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Program Design and Development. Steps In Program Development. Define the Problem Inputs, outputs, processes Outline the solution Major steps Major subtasks Major control structures (repetition loops) Major variables Mainline Logic. Steps in PD Continued. Develop Algorithm

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Program Design and Development

• Define the Problem

• Inputs, outputs, processes

• Outline the solution

• Major steps

• Major subtasks

• Major control structures (repetition loops)

• Major variables

• Mainline Logic

• Develop Algorithm

• Using pseudocode and flowcharts

• Test Algorithm

• Code into programming language

• Run complier

• Document and maintain the program

• Structured/Top Down Programming

• Starting with solution and working into more complex details

• Modular Design

• Grouping tasks together by function

• Structure Theorem

• Elimination of GOTO, replacement with IF-THEN-ELSE

• Lists the steps involved in accomplishing a task

• Written in simple english and not a formal document

• An algorithm must be

• Lucid, precise, and unambiguous

• Give the correct solution in all cases

• Eventually end

• Essentially it is structured english and formalized to look like high-level computer languages

• Statements are written in simple english

• Each instruction is written on a single line

• Keywords and indentations are used to signify control structures

• Each set of instructions is written from top to bottom with only one entry and one exit

• Groups of statements may be formed into modules and that group given a name

• Variables, constants, and literals

• Integer - 16

• Byte length - 8

• Short integer - 32

• Long integer - 64

• Real

• Float – single precision

• Double – double precision

• Character

• Boolean

• Record

• File

• Array

• String

• A computer can receive information

• “READ” and “GET”

• A computer can put out information

• “PRINT”, “WRITE”, “PUT”, “OUTPUT”, and “DISPLAY”

• A computer can perform arithmetic actions

• + for ADD

• - for SUBTRACT

• * for MULTIPLY

• / for DIVIDE

• () for PARENTHESES

• A computer can assign a value to a variable or memory

• To give an initial value use “INITALISE” or “SET”

• To assign a value use ‘=‘

• To keep a piece of information for later use ‘SAVE’ or ‘STORE’

• A computer can compare variables and select one of two alternative actions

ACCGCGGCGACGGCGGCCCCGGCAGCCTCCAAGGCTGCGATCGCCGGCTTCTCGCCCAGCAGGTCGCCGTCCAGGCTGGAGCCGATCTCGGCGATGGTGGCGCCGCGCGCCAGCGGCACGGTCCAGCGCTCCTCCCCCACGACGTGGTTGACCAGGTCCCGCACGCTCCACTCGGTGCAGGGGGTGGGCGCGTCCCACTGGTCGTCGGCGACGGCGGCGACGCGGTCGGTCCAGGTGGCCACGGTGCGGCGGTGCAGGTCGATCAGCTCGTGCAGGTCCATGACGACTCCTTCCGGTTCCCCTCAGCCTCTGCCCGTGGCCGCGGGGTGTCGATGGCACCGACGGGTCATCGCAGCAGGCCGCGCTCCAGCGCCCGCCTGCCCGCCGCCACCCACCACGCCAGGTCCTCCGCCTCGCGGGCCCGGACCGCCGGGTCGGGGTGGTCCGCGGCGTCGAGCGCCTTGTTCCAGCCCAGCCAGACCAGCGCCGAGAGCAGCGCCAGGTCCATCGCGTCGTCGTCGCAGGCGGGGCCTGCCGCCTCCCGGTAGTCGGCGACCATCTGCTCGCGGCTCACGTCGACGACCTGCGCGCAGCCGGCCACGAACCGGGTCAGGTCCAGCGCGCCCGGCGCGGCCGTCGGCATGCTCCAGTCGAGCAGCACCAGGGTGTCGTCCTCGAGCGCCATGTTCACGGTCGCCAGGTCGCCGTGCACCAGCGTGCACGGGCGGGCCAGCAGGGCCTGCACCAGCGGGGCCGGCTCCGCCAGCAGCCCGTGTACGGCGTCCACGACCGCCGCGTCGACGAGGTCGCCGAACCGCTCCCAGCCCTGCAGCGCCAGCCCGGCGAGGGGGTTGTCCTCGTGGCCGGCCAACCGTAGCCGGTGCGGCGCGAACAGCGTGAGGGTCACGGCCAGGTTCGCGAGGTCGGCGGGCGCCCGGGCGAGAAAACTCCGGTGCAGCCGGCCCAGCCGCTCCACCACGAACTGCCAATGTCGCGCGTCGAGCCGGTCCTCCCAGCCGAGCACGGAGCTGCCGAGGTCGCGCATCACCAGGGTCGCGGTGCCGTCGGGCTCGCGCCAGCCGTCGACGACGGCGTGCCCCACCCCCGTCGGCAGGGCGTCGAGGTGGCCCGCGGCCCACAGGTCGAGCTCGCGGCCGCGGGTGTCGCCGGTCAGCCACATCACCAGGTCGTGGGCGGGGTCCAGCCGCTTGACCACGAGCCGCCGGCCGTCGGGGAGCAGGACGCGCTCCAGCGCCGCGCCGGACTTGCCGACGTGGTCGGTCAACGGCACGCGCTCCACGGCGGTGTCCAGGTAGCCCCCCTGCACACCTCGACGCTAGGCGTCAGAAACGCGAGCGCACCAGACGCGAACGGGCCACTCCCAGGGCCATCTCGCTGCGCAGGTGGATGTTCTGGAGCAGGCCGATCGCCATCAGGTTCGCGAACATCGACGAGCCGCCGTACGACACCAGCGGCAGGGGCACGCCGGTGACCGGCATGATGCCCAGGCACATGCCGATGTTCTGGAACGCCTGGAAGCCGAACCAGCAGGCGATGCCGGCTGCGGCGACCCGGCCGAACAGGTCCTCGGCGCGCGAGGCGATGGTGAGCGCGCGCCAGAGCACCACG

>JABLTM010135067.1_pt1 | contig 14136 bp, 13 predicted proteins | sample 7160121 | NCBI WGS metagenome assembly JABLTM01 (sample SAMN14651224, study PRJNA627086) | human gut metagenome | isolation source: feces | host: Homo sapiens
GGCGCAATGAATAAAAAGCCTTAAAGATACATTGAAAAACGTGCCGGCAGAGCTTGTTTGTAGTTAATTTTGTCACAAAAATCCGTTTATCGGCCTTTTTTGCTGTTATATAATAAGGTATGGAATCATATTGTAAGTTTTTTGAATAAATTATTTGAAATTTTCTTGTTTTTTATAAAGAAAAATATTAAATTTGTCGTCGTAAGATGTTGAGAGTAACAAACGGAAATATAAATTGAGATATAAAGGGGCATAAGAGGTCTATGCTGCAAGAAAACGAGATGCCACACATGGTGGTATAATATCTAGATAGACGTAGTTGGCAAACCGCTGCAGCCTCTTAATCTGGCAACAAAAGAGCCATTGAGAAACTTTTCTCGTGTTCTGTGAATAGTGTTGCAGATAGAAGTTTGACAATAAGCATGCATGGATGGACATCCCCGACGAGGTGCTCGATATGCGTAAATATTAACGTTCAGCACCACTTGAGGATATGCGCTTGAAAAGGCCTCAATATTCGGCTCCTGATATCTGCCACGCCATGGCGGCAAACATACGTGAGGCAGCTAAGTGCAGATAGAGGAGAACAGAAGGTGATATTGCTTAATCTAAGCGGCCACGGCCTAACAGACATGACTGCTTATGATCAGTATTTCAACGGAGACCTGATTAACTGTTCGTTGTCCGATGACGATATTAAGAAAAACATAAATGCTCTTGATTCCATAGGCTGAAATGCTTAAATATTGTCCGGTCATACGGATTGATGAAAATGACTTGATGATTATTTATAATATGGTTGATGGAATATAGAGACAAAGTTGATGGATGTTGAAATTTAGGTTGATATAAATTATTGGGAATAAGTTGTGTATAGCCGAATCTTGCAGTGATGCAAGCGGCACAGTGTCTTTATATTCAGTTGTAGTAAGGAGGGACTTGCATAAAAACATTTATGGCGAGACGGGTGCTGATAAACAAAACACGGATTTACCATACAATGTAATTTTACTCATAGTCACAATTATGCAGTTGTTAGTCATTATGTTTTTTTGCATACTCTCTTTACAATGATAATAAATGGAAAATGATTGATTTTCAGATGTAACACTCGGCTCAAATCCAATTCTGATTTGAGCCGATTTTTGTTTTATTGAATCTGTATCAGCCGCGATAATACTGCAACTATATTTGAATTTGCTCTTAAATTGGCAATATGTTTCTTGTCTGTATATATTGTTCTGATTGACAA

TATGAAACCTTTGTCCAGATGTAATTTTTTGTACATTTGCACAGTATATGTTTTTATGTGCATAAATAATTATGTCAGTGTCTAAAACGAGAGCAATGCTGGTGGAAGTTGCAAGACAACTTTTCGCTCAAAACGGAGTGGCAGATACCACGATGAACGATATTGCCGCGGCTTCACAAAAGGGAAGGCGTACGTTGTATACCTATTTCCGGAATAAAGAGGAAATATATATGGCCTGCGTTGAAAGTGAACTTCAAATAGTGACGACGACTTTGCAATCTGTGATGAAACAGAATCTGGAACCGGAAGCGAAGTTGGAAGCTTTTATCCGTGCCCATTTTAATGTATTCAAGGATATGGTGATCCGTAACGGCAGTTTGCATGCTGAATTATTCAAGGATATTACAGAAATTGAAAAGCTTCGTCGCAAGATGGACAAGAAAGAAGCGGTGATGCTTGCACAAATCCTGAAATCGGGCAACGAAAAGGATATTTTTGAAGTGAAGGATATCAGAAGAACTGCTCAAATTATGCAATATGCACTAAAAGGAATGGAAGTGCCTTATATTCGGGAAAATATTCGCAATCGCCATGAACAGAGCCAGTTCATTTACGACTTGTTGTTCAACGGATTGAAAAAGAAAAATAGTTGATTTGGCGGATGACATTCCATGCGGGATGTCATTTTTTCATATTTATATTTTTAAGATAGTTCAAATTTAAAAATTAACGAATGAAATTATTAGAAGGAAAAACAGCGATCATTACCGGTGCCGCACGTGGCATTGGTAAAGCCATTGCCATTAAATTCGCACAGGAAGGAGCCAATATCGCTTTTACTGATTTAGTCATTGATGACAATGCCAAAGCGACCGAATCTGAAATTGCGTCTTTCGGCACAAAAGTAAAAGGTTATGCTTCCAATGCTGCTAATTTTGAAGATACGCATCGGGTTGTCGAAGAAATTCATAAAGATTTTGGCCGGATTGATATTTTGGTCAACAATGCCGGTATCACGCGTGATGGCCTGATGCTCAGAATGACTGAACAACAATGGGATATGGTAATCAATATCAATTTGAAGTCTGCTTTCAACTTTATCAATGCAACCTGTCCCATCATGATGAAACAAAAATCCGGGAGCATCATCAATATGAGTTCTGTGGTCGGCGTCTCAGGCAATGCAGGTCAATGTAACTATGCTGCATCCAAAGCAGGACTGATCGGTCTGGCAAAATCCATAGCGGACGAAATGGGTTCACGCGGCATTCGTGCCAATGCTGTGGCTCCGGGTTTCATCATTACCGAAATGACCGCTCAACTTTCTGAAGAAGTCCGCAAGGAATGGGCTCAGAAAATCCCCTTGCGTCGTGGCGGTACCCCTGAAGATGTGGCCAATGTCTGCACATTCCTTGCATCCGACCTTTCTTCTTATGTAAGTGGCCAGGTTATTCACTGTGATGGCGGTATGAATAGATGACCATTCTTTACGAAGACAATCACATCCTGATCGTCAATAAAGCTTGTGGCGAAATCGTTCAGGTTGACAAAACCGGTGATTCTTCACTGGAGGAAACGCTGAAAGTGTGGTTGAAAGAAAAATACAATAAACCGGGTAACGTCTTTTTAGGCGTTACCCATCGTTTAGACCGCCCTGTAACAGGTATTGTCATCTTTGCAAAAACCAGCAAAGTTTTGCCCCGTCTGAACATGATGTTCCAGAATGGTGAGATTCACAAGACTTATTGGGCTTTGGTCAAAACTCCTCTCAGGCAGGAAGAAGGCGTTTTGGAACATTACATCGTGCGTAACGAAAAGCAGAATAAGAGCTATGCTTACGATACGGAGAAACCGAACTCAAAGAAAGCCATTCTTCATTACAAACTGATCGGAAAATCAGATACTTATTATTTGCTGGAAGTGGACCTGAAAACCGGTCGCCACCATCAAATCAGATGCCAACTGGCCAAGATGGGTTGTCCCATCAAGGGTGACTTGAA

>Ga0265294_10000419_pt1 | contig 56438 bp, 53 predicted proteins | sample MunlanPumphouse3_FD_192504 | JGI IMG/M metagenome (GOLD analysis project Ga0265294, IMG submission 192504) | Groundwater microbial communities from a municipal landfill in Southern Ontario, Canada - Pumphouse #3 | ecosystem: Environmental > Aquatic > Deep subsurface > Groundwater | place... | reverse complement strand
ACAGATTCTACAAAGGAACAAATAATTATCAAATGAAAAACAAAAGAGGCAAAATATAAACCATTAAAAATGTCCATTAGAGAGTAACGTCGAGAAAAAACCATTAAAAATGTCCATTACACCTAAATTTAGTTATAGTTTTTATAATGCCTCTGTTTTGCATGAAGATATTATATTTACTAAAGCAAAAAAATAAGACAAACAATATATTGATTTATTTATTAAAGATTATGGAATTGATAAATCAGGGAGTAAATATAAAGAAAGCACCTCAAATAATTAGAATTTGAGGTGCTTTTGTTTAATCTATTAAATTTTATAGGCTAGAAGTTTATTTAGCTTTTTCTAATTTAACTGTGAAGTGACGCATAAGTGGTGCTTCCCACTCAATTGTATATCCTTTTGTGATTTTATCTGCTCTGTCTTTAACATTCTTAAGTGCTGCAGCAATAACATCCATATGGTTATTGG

• Use of IT THEN and ELSE

• Actually it can select multiple actions

• A computer can repeat a group of actions

• DOWHILE

• Sequence

• The straightforward listing of each step

• Selection

• The presentation of a condition and the choice between two actions

• Repetition

• The presentation of a set of instructions to be performed repeatedly as long as a condition is true

• Defining the Problem

• Input

• Output

• Processing

• Use Meaningful Name

• Begin with a rough sketch of steps required to solve the problem

• Use these requirements and structure theorem to establish how the processing will take place

• It is important to not start coding until the necessary steps of defining the problem and designing the solution algorithm have been solved.

• Choose simple input test case

• Establish what the expected result should be

• Make a table of relevant variable names

• Walk through the test case

• Continue the process until the algorithm is correct

• Used to illustrate a choice between two or more actions

• Simple IF statement

• Simple selection with null false branch (null ELSE statement)

• Combined selection (IF/AND)

• Nested IF Statement

• Linear nested IF statement

• Another way of expressing a linear nested IF statement

• Can often appear cumbersome

• Developed because many programs require the same logic to be repeated for several sets of data.

• Example

• DOWHILE condition p is true

• Statement block

• ENDO

• The logical condition p is tested

• If condition p is found to be true, the statements listed in the statement block will be executed once. Control is returned to the retesting of condition p.

• If condition p is found to be false, control passes to the next statement after ENDDO and no further processing takes place within the loop.

• Testing of the condition is done at the beginning of the loop.

• The only way to terminate the loop is to render the DOWHILE consideration false.

• Is the exact opposite of the DOWHILE

• Condition is checked at the end as opposed to the beginning

• Counted repetition

• Question—is any method better than another?